Using different mediums gives different results, this will render the technical difficulty evident.

One interesting option is to use paint programs. Explore for example this ones: https://www.escapemotions.com/experiments/rebelle/index.php


5. Word to font!

For homework, not for class. Grab only one word. It can be a subject, a concept.

  • Water

  • Future

  • Forest

a. Choose a font. Black and white only.

b. Then choose a color.

c. Then choose a texture, etc. Play with that.

This is a homework project so they face themselves to this decisions. In class, they must show the printed result and compare to the results of the rest of the classmates.


I must say I loved this question...

  • We do pretty much all of this in the typography courses but I could push more for explaining why certain fonts are built a certain way (Bell centennial for example). I do it but had forgot about it, thank you! – curious Aug 25 '17 at 18:24
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Speaking as a novice with only 57 years in the field of graphic design, my answer is: with inspiration, yours and ours.

You're wanting to insulate us from the pain of derision might be mis-placed. We learn from our mistakes. Tastes differ also. I love "Comic Sans" (for example) and use it - But, then, I've been called the "Tom Waits" of graphic design.

I can instantiate a few things that fascinated me as I recollect them. These things started and kindled my fire.

  • Watching my father at his drawing table patiently and skillfully free-hand lettering scripts, serifs, gothic, etc. with a brush.
  • Trucking the lead weights from the furnace by dolly to the Lin-o-type machines in the composing room. Used slugs were melted, re-cast into ingots and reused.
  • Looking at Frederick Goudy's original sketches in his notebook and his precise draught of each glyph on yellowed Bristol board.
  • Finding out that each type face has a different voice you can hear with your eyes.

Who's to say what inspires one will inspire others?

Speaking also as a part-time teacher of an introductory evening course in graphic design, I've noticed that with beginners nothing exists until it has a name.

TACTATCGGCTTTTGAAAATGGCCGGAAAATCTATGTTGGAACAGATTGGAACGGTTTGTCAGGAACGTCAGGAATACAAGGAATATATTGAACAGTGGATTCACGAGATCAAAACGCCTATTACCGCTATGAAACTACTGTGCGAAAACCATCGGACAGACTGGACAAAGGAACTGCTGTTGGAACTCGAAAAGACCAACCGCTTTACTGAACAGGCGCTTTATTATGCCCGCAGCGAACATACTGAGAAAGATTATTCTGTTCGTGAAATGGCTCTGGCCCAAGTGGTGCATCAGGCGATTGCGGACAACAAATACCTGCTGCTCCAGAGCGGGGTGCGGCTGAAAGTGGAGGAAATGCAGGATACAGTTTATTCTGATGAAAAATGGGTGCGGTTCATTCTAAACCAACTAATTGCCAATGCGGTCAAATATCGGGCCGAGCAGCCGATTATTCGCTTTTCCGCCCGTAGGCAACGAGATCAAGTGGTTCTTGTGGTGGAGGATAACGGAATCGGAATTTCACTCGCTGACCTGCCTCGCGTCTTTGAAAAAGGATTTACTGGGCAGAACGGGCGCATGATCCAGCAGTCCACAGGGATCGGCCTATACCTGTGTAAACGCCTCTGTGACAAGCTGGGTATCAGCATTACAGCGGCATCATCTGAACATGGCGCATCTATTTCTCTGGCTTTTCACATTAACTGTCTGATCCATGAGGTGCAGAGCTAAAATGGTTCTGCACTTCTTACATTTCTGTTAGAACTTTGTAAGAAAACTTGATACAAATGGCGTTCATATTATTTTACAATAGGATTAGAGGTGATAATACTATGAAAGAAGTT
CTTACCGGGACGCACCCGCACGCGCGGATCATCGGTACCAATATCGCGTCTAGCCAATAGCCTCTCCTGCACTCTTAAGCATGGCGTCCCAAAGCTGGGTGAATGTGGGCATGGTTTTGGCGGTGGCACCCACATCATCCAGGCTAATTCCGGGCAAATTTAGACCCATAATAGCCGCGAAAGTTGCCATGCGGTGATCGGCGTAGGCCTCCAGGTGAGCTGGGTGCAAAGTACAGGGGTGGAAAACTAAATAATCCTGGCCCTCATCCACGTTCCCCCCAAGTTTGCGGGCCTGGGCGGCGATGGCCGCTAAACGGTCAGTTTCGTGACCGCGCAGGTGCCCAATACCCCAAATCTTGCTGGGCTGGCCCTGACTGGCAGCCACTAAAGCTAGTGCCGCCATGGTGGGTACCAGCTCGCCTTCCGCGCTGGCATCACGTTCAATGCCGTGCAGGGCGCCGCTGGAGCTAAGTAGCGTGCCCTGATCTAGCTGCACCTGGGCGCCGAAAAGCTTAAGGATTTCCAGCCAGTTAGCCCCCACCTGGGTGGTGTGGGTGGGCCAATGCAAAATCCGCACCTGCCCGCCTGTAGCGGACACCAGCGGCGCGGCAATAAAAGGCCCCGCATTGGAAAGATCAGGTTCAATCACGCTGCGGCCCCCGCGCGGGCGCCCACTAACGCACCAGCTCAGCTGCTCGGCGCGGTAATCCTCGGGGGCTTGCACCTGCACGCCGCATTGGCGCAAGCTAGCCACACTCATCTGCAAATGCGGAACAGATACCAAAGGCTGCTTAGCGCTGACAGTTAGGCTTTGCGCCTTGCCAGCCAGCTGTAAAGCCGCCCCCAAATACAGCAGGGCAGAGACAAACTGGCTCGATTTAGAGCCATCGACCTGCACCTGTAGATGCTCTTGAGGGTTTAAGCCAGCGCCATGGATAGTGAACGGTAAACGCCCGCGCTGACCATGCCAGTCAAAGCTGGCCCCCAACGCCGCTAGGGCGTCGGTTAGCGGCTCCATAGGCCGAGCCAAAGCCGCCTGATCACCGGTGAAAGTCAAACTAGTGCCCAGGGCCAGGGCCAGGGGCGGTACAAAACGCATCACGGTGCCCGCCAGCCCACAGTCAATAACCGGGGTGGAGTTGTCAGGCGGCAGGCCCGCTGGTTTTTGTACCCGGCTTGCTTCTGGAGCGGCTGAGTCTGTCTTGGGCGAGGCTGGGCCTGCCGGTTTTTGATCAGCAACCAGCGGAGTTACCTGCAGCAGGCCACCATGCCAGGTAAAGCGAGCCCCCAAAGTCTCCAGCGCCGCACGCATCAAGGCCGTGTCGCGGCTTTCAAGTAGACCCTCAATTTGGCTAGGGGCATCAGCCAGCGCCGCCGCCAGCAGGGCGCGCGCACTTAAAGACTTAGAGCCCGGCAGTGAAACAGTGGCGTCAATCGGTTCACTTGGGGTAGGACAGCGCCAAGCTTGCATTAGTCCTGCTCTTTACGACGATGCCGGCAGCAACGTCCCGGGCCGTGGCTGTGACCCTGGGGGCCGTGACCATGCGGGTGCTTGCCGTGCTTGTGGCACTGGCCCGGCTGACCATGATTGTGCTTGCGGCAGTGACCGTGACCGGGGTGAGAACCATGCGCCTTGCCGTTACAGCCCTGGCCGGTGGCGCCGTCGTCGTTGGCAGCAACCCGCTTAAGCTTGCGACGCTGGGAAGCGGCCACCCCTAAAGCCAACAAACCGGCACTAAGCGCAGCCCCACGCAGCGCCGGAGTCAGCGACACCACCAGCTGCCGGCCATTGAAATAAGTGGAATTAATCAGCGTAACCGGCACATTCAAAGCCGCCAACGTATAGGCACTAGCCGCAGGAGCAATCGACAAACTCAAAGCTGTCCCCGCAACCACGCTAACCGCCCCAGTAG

With typography, I spend a while naming all the strokes, bars, filets, ears, bowls, counters, etc. for each letter. I even show how things got their names. This allows individuals to distinguish slight differences to discriminate between things that appeared the same until then. I spend 30 - 45 minutes with diagrams live and I give a very busy one-page nomenclature "infographic."

After this happens, the myriad of type styles can begin to coalesce into working categories of typeface analogues that are interchangeable stylistically.

There are thousands of typefaces with names that are the same, similar, and different with no apparent rhyme or reason. It's confusing; but, negotiable knowing there is a taxonomy and classifications to help order the chaos.

A novice might find making a choice from among so many available typefaces pretty daunting. The dozens available to a beginner on their computer operating system, downloadable, and bundled with software seems sufficient for almost anything, No?

I suggest a quote as an exercise in composition and as the response with every design decision.
"Always endeavour to find some interesting variation."

If you're working in print, it's a good exercise to print samples of your fonts and keep 'em handy so you can actually see hard-copy of them when choosing.

The portfolio is not static; but, is a work in progress reflecting a person's work. No?

  • Insulating from pain is not my true intention. I've pointed out to students before e.g. "While your choise of using Papyrus is relevant to this topic, Papyrus gives off an amateur vibe among the design community and you might want to avoid usingit in your portfolio. Can you find another similar font that is less common?" I usually get a puzzled look because they don't understand yet that there is such stigmatization about font choices. – curious Aug 24 '17 at 23:58
  • "The portfolio is not static; but, is a work in progress reflecting a person's work. No?" Of course, but there is also the portfolio that allows one to get a job. My first duty is to help my students be ready for the market and getting their first job; they'll learn more from there and keep learning. But with the amount of people applying on graphic design jobs, I can see how someone sifting through portfolios might turn down a candidate who has used commonly despised fonts unknowingly. – curious Aug 25 '17 at 1:44